By SUSAN LARSON
Director, Milton Public Library
Early literacy is what children know about reading and writing before they can actually read and write. It’s a key element in helping children enter school ready to learn, according to the organization Zero to Three.
At Milton Public Library, we structure our year-round preschool programming to present and model early literacy skills. Our summer reading program includes Rubber Ducky Readers, in which we give caregivers a sheet of early literacy activities each month that they can complete with their charges. This summer when the sheet is turned in at the end of each month, the child will receive a free book, courtesy of the Milton’s Promise Community grant.
Caregivers can have a big impact on preparing children for learning to read and loving books. The six primary early literacy skills are listed below, with examples of how to easily incorporate them into daily living. We’ve included a few suggested book titles, too.
Letter knowledge is the ability to recognize the letters of the alphabet in both upper and lower case, and to know the names and sounds of each. Research shows that recognizing shapes is a precursor to identifying letters. Point out the shapes of objects as you encounter them. For example, the round ball, and the square block.
Name letters and their sounds. For example, at bath time you can say, “Bath starts with B; bath, bubbles, body, baby. Read an alphabet book with a story.
Try “Max’s ABC” by Rosemary Wells “SuperHero ABC” by Bob McLeod or “Alphabet Under Construction” by Denise Fleming.
Narrative skill is the ability to describe things and to tell stories. Start with babies by naming things throughout the day, and with toddlers by asking them questions about a story you’re reading. Use puppets and toys to act out a story, and invite your child to tell a story using the illustrations in a picture book.
Try “A Good Day” by Kevin Henkes, “The Runaway Bunny” by Margaret Wise Brown or “Draw!” by Raúl Colón.
Phonological awareness is the ability to hear and play with the smaller sounds of words. Recite nursery rhymes like “Mary Had a Little Lamb,” and play with tongue twisters like “Granny grows grapes in her garden,” and “She sells sea shells by the sea shore.”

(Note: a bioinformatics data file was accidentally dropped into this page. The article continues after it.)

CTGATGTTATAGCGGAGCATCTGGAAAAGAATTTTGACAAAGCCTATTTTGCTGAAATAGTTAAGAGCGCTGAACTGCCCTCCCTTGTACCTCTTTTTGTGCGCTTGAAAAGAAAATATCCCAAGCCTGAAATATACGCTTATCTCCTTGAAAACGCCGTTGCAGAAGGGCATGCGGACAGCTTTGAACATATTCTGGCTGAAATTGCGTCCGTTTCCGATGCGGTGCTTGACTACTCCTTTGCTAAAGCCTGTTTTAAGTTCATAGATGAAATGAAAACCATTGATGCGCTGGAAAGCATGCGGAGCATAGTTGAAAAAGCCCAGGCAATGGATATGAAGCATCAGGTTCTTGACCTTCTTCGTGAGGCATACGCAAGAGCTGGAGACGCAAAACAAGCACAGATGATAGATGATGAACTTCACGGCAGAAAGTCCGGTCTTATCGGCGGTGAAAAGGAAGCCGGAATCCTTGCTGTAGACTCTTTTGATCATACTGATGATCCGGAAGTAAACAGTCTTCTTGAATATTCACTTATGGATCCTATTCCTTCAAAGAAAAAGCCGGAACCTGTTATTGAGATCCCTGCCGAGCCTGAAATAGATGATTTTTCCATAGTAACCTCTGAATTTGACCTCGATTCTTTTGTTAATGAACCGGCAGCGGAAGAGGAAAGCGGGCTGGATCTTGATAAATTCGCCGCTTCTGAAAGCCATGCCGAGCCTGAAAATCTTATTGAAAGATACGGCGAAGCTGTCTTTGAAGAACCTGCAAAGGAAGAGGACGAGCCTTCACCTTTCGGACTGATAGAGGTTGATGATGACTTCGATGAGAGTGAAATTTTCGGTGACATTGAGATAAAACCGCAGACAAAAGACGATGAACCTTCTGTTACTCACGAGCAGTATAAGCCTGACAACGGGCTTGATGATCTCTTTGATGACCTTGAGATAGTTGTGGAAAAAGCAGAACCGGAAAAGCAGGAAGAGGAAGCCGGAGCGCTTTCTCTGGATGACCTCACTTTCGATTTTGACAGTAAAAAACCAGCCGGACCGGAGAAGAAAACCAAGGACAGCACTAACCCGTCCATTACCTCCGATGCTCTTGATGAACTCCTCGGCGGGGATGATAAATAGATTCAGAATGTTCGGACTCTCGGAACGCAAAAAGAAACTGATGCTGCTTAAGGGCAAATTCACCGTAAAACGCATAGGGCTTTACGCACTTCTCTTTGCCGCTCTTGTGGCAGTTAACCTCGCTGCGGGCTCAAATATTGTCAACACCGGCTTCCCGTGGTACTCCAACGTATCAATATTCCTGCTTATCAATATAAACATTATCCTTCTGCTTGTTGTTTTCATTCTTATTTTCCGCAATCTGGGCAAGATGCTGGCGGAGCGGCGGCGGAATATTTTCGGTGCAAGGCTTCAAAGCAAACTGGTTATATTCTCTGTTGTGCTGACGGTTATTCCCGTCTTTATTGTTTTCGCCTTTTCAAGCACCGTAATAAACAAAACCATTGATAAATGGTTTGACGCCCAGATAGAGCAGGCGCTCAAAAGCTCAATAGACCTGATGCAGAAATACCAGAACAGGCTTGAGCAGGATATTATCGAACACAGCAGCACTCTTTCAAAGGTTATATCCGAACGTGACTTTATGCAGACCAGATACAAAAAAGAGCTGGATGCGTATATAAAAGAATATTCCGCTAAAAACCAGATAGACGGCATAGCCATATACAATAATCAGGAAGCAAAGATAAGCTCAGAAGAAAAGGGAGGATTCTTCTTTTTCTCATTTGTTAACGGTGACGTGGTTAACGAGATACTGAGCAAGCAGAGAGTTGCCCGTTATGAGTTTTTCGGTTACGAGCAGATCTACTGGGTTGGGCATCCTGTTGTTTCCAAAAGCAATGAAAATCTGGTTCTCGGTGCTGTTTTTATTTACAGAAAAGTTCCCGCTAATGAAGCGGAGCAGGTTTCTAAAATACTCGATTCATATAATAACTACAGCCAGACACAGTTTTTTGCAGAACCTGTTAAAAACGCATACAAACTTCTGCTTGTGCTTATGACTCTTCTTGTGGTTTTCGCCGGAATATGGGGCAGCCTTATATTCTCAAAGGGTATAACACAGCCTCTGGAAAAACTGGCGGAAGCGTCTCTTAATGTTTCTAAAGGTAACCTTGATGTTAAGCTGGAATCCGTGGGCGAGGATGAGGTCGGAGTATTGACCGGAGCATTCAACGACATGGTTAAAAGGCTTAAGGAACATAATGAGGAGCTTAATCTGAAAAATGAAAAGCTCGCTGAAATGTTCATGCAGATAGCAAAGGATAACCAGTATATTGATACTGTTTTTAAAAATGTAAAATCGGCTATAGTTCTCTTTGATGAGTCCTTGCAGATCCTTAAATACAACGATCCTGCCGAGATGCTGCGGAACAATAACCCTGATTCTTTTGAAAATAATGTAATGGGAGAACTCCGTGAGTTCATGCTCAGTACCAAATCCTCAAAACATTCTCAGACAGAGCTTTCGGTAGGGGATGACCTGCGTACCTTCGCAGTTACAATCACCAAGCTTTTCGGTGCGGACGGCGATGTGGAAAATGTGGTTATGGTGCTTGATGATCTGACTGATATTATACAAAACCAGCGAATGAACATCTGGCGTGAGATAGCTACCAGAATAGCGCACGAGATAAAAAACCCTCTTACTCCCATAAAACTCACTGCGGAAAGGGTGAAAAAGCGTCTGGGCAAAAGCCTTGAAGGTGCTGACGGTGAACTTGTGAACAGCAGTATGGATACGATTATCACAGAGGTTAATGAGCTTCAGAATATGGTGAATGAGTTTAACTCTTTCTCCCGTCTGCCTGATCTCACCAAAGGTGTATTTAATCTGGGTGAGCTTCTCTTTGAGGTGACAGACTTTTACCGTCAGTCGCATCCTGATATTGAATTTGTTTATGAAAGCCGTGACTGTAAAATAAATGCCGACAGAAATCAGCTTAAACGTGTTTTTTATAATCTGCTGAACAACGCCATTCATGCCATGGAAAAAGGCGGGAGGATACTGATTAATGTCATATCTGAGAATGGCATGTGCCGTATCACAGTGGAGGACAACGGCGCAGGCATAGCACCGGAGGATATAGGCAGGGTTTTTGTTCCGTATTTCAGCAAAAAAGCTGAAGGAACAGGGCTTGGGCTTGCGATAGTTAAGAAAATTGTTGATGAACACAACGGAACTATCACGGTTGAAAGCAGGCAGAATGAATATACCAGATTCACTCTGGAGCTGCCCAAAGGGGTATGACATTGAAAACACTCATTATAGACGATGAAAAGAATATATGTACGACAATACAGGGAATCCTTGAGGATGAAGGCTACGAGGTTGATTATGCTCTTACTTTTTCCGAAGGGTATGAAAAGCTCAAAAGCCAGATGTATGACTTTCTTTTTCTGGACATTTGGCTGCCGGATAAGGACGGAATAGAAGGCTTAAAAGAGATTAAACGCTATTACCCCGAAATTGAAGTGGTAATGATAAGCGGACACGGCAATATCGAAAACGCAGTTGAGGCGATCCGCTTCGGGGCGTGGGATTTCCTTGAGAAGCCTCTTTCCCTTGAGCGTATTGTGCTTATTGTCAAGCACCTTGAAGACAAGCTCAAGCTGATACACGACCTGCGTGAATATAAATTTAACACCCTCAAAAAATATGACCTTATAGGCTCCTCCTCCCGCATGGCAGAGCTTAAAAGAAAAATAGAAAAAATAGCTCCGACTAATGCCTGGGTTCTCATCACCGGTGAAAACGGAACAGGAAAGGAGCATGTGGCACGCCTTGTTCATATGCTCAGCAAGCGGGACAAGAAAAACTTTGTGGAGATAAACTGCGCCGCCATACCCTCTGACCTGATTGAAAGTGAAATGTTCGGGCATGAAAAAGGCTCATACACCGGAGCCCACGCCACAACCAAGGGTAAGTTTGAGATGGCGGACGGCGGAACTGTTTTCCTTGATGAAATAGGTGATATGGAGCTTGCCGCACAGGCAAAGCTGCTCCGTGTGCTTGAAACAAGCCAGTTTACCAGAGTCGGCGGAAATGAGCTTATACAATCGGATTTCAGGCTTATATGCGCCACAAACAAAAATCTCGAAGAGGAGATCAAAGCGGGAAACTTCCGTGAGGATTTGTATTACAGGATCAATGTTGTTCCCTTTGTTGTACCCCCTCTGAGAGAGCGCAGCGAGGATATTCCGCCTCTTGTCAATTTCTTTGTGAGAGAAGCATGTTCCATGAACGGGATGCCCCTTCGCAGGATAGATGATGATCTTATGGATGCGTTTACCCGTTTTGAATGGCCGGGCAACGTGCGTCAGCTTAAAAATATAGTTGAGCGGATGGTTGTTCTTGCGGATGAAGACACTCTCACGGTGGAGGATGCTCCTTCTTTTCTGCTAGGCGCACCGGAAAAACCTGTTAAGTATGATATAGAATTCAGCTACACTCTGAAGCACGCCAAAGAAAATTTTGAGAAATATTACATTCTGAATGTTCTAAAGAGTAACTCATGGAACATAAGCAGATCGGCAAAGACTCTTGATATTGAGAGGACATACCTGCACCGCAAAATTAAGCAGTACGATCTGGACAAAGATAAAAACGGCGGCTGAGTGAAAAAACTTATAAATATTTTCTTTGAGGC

Sing songs and use instruments like bells and shaky eggs. Most songs break up words into one syllable per note. Read a book with rhyming text, and emphasize the rhyming words.
Try “Brown Bear, Brown Bear, What Do You See?” by Bill Martin, “Green Eggs and Ham” by Dr. Seuss or “Five Little Monkeys Jumping on the Bed” by Eileen Christelow.
Print awareness is the ability to understand how books work and that the text on the page has meaning. Let even the littlest kids play with books. Board books are great for babies, because they can turn the pages and look at the illustrations without fear of damaging the pages.
Choose a book with a repeated phase and have your child say it along with you.
Notice words and letters as you go through your day – on menus, license plates, signs and more.
Try “Go Away, Big Green Monster” by Ed Emberley, “Don’t Let the Pigeon Drive the Bus” by Mo Willems or “Peekaboo Morning” by Rachel Isadora.
Print motivation is an interest in and the enjoyment of books and reading. Keep reading time fun. If your child loses interest, stop for now. Use books as a starting point. For example, read “Twinkle, Twinkle, Little Star” by Jane Cabrera, then sing the song. Let your child choose the same book repeatedly. You may be bored, but they’re engaged!
Try “Muncha! Muncha! Muncha!” By Candace Fleming, “The Big Umbrella” by Amy June Bates or “Big Fat Hen” by Keith Baker.
Vocabulary is learning new words. Read aloud to your child every day, and be prepared to explain the meaning of new words. Use vivid and varied words in conversations with your child. Share wordbooks with your child – books that have a picture and a word identifying it. One of my favorites is Richard Scary’s “Best Little Word Book Ever.”
Try “Planting a Rainbow” by Lois Ehlert, “Honk Honk! Beep Beep!” by Daniel Kirk or “Mama Built a Little Nest” by Jennifer Ward.
All the early literacy skills can be summed up in this: Read with your child. “Reading together is more significant than targeting any specific content or skills,” said Sharon Rosenkoetter and Lauren R. Barton in “Bridges to Literacy: Early Routines That Promote Later School Success.”
Would you like more suggestions for early literacy activities and books? Ask us. We’d be happy to help!